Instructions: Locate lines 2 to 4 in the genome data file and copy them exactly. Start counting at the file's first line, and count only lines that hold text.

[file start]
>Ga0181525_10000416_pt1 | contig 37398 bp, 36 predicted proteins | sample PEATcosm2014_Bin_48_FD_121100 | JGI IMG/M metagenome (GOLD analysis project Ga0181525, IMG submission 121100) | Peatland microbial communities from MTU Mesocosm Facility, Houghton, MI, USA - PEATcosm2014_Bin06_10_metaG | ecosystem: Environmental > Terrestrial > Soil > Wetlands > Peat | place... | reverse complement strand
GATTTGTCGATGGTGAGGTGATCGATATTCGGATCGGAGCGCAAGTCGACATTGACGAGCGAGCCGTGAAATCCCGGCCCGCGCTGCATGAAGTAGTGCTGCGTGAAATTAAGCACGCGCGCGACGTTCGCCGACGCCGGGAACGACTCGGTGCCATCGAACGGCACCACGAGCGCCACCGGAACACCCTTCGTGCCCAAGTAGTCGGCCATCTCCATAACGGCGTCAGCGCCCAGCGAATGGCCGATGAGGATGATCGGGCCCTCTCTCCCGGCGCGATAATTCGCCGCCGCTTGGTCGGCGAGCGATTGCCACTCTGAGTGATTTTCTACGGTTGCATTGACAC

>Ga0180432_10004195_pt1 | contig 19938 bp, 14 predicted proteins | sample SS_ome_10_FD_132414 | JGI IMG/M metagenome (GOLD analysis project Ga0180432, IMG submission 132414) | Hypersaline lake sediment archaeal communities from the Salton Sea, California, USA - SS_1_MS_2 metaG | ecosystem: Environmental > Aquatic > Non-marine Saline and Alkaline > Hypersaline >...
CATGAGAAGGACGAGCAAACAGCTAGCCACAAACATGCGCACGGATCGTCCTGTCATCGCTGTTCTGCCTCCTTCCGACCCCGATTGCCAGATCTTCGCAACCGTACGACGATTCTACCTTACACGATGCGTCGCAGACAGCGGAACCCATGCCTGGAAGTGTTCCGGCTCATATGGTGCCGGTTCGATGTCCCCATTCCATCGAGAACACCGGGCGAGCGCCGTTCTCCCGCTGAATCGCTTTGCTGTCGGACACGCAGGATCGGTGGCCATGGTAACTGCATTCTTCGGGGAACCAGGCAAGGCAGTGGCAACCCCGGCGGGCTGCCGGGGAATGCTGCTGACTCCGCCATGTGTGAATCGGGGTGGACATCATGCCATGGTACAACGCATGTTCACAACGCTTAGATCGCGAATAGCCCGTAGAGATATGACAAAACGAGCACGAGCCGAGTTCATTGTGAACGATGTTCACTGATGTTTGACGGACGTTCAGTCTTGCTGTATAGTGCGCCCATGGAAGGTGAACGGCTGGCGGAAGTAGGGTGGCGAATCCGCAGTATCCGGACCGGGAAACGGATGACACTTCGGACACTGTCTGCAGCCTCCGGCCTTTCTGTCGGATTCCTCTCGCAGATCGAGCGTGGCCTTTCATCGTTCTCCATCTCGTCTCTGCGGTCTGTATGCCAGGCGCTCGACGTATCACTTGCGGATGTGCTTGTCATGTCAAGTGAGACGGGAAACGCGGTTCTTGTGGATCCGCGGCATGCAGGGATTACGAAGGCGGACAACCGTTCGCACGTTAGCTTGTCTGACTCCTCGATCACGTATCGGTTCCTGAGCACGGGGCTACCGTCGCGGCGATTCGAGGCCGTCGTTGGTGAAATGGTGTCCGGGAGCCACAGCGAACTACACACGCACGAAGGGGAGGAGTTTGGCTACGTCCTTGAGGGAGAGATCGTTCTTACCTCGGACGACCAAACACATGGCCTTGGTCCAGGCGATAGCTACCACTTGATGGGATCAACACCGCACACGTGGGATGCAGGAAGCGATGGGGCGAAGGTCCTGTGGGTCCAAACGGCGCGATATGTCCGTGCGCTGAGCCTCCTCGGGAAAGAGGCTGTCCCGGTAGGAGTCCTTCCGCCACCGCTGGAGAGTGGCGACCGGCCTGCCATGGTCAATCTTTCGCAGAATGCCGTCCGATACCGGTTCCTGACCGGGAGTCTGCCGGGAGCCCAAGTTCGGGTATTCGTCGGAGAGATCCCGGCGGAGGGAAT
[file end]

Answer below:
GATTTGTCGATGGTGAGGTGATCGATATTCGGATCGGAGCGCAAGTCGACATTGACGAGCGAGCCGTGAAATCCCGGCCCGCGCTGCATGAAGTAGTGCTGCGTGAAATTAAGCACGCGCGCGACGTTCGCCGACGCCGGGAACGACTCGGTGCCATCGAACGGCACCACGAGCGCCACCGGAACACCCTTCGTGCCCAAGTAGTCGGCCATCTCCATAACGGCGTCAGCGCCCAGCGAATGGCCGATGAGGATGATCGGGCCCTCTCTCCCGGCGCGATAATTCGCCGCCGCTTGGTCGGCGAGCGATTGCCACTCTGAGTGATTTTCTACGGTTGCATTGACAC

>Ga0180432_10004195_pt1 | contig 19938 bp, 14 predicted proteins | sample SS_ome_10_FD_132414 | JGI IMG/M metagenome (GOLD analysis project Ga0180432, IMG submission 132414) | Hypersaline lake sediment archaeal communities from the Salton Sea, California, USA - SS_1_MS_2 metaG | ecosystem: Environmental > Aquatic > Non-marine Saline and Alkaline > Hypersaline >...
CATGAGAAGGACGAGCAAACAGCTAGCCACAAACATGCGCACGGATCGTCCTGTCATCGCTGTTCTGCCTCCTTCCGACCCCGATTGCCAGATCTTCGCAACCGTACGACGATTCTACCTTACACGATGCGTCGCAGACAGCGGAACCCATGCCTGGAAGTGTTCCGGCTCATATGGTGCCGGTTCGATGTCCCCATTCCATCGAGAACACCGGGCGAGCGCCGTTCTCCCGCTGAATCGCTTTGCTGTCGGACACGCAGGATCGGTGGCCATGGTAACTGCATTCTTCGGGGAACCAGGCAAGGCAGTGGCAACCCCGGCGGGCTGCCGGGGAATGCTGCTGACTCCGCCATGTGTGAATCGGGGTGGACATCATGCCATGGTACAACGCATGTTCACAACGCTTAGATCGCGAATAGCCCGTAGAGATATGACAAAACGAGCACGAGCCGAGTTCATTGTGAACGATGTTCACTGATGTTTGACGGACGTTCAGTCTTGCTGTATAGTGCGCCCATGGAAGGTGAACGGCTGGCGGAAGTAGGGTGGCGAATCCGCAGTATCCGGACCGGGAAACGGATGACACTTCGGACACTGTCTGCAGCCTCCGGCCTTTCTGTCGGATTCCTCTCGCAGATCGAGCGTGGCCTTTCATCGTTCTCCATCTCGTCTCTGCGGTCTGTATGCCAGGCGCTCGACGTATCACTTGCGGATGTGCTTGTCATGTCAAGTGAGACGGGAAACGCGGTTCTTGTGGATCCGCGGCATGCAGGGATTACGAAGGCGGACAACCGTTCGCACGTTAGCTTGTCTGACTCCTCGATCACGTATCGGTTCCTGAGCACGGGGCTACCGTCGCGGCGATTCGAGGCCGTCGTTGGTGAAATGGTGTCCGGGAGCCACAGCGAACTACACACGCACGAAGGGGAGGAGTTTGGCTACGTCCTTGAGGGAGAGATCGTTCTTACCTCGGACGACCAAACACATGGCCTTGGTCCAGGCGATAGCTACCACTTGATGGGATCAACACCGCACACGTGGGATGCAGGAAGCGATGGGGCGAAGGTCCTGTGGGTCCAAACGGCGCGATATGTCCGTGCGCTGAGCCTCCTCGGGAAAGAGGCTGTCCCGGTAGGAGTCCTTCCGCCACCGCTGGAGAGTGGCGACCGGCCTGCCATGGTCAATCTTTCGCAGAATGCCGTCCGATACCGGTTCCTGACCGGGAGTCTGCCGGGAGCCCAAGTTCGGGTATTCGTCGGAGAGATCCCGGCGGAGGGAAT